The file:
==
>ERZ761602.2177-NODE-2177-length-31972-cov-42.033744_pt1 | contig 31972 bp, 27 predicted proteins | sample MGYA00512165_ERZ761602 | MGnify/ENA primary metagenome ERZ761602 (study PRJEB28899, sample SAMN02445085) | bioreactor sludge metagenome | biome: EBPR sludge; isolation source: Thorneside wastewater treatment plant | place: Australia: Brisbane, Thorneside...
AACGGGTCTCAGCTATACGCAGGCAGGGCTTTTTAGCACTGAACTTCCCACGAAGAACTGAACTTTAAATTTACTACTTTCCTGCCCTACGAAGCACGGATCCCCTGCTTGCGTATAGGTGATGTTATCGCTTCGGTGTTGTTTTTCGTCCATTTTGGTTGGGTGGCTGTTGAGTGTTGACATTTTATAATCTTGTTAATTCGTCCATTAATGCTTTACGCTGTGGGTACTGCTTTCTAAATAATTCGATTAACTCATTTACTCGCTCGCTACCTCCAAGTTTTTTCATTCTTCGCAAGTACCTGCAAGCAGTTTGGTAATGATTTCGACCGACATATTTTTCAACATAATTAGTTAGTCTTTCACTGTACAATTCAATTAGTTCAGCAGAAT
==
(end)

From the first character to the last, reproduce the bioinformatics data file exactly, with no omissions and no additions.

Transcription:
>ERZ761602.2177-NODE-2177-length-31972-cov-42.033744_pt1 | contig 31972 bp, 27 predicted proteins | sample MGYA00512165_ERZ761602 | MGnify/ENA primary metagenome ERZ761602 (study PRJEB28899, sample SAMN02445085) | bioreactor sludge metagenome | biome: EBPR sludge; isolation source: Thorneside wastewater treatment plant | place: Australia: Brisbane, Thorneside...
AACGGGTCTCAGCTATACGCAGGCAGGGCTTTTTAGCACTGAACTTCCCACGAAGAACTGAACTTTAAATTTACTACTTTCCTGCCCTACGAAGCACGGATCCCCTGCTTGCGTATAGGTGATGTTATCGCTTCGGTGTTGTTTTTCGTCCATTTTGGTTGGGTGGCTGTTGAGTGTTGACATTTTATAATCTTGTTAATTCGTCCATTAATGCTTTACGCTGTGGGTACTGCTTTCTAAATAATTCGATTAACTCATTTACTCGCTCGCTACCTCCAAGTTTTTTCATTCTTCGCAAGTACCTGCAAGCAGTTTGGTAATGATTTCGACCGACATATTTTTCAACATAATTAGTTAGTCTTTCACTGTACAATTCAATTAGTTCAGCAGAAT